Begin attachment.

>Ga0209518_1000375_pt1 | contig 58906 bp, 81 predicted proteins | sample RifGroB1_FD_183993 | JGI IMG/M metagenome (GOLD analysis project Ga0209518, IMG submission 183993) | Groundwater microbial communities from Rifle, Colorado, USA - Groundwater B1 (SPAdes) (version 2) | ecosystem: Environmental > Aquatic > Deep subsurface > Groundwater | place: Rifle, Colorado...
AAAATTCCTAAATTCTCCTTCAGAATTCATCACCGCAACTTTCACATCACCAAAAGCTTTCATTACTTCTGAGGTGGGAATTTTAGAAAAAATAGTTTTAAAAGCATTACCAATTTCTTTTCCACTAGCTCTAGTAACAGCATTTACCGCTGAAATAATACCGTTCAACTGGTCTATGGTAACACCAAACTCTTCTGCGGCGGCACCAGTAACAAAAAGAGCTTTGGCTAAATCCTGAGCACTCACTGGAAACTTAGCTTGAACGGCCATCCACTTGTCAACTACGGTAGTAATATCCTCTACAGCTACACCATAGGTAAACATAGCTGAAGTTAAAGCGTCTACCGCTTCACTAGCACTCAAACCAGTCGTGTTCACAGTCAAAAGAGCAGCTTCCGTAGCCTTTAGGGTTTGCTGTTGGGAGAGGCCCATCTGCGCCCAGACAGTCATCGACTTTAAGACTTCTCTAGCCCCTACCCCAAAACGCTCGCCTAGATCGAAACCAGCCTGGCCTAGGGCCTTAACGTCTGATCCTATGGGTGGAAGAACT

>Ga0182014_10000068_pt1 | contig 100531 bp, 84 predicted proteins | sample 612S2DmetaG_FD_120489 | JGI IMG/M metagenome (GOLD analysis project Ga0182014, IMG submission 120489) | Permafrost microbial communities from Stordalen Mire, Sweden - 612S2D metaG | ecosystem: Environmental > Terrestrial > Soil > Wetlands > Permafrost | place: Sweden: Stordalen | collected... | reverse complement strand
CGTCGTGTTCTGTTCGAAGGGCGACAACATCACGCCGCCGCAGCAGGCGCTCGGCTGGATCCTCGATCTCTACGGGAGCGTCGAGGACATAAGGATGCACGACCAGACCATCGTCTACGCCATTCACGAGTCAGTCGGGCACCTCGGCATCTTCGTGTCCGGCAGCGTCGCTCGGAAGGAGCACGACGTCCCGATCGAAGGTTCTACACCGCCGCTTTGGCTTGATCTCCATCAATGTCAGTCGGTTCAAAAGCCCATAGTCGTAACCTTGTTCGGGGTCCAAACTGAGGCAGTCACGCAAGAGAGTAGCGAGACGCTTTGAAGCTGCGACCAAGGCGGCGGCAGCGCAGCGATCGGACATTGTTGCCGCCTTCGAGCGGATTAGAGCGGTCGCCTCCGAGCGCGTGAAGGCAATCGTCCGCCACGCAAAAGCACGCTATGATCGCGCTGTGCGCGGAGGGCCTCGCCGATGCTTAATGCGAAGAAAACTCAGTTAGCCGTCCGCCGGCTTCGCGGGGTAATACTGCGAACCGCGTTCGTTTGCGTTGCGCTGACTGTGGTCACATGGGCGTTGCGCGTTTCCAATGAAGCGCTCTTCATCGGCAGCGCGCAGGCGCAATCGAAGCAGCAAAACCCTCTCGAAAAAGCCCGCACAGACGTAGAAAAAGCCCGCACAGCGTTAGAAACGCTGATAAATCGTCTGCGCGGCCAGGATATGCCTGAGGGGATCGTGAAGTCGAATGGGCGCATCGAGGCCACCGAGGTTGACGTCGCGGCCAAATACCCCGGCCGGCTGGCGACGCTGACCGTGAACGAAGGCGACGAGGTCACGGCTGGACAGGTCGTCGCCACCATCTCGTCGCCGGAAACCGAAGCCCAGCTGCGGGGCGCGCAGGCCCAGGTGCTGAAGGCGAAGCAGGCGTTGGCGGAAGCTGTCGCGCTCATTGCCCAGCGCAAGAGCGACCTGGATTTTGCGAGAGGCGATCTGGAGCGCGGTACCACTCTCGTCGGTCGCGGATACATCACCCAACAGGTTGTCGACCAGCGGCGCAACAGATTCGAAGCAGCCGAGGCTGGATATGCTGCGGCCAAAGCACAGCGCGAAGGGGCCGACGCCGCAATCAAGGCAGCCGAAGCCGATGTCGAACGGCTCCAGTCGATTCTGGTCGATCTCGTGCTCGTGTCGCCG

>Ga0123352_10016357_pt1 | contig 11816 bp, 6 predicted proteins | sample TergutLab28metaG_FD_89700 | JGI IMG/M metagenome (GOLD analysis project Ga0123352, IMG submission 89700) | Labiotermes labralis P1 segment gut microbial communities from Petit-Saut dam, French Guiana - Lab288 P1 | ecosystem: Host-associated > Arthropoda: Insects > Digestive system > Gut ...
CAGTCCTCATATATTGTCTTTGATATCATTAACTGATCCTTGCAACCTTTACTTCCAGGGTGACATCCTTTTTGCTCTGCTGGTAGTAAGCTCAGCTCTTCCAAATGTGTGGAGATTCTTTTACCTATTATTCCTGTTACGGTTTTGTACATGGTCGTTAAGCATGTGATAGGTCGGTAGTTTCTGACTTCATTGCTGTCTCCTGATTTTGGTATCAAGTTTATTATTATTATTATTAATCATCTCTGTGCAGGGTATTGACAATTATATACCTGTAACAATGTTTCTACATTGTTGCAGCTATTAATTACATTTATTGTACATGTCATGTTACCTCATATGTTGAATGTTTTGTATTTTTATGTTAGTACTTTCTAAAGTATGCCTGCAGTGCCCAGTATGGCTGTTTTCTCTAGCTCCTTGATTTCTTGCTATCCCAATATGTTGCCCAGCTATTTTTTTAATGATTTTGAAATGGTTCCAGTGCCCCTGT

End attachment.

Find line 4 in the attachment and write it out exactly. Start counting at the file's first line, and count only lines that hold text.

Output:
CGTCGTGTTCTGTTCGAAGGGCGACAACATCACGCCGCCGCAGCAGGCGCTCGGCTGGATCCTCGATCTCTACGGGAGCGTCGAGGACATAAGGATGCACGACCAGACCATCGTCTACGCCATTCACGAGTCAGTCGGGCACCTCGGCATCTTCGTGTCCGGCAGCGTCGCTCGGAAGGAGCACGACGTCCCGATCGAAGGTTCTACACCGCCGCTTTGGCTTGATCTCCATCAATGTCAGTCGGTTCAAAAGCCCATAGTCGTAACCTTGTTCGGGGTCCAAACTGAGGCAGTCACGCAAGAGAGTAGCGAGACGCTTTGAAGCTGCGACCAAGGCGGCGGCAGCGCAGCGATCGGACATTGTTGCCGCCTTCGAGCGGATTAGAGCGGTCGCCTCCGAGCGCGTGAAGGCAATCGTCCGCCACGCAAAAGCACGCTATGATCGCGCTGTGCGCGGAGGGCCTCGCCGATGCTTAATGCGAAGAAAACTCAGTTAGCCGTCCGCCGGCTTCGCGGGGTAATACTGCGAACCGCGTTCGTTTGCGTTGCGCTGACTGTGGTCACATGGGCGTTGCGCGTTTCCAATGAAGCGCTCTTCATCGGCAGCGCGCAGGCGCAATCGAAGCAGCAAAACCCTCTCGAAAAAGCCCGCACAGACGTAGAAAAAGCCCGCACAGCGTTAGAAACGCTGATAAATCGTCTGCGCGGCCAGGATATGCCTGAGGGGATCGTGAAGTCGAATGGGCGCATCGAGGCCACCGAGGTTGACGTCGCGGCCAAATACCCCGGCCGGCTGGCGACGCTGACCGTGAACGAAGGCGACGAGGTCACGGCTGGACAGGTCGTCGCCACCATCTCGTCGCCGGAAACCGAAGCCCAGCTGCGGGGCGCGCAGGCCCAGGTGCTGAAGGCGAAGCAGGCGTTGGCGGAAGCTGTCGCGCTCATTGCCCAGCGCAAGAGCGACCTGGATTTTGCGAGAGGCGATCTGGAGCGCGGTACCACTCTCGTCGGTCGCGGATACATCACCCAACAGGTTGTCGACCAGCGGCGCAACAGATTCGAAGCAGCCGAGGCTGGATATGCTGCGGCCAAAGCACAGCGCGAAGGGGCCGACGCCGCAATCAAGGCAGCCGAAGCCGATGTCGAACGGCTCCAGTCGATTCTGGTCGATCTCGTGCTCGTGTCGCCG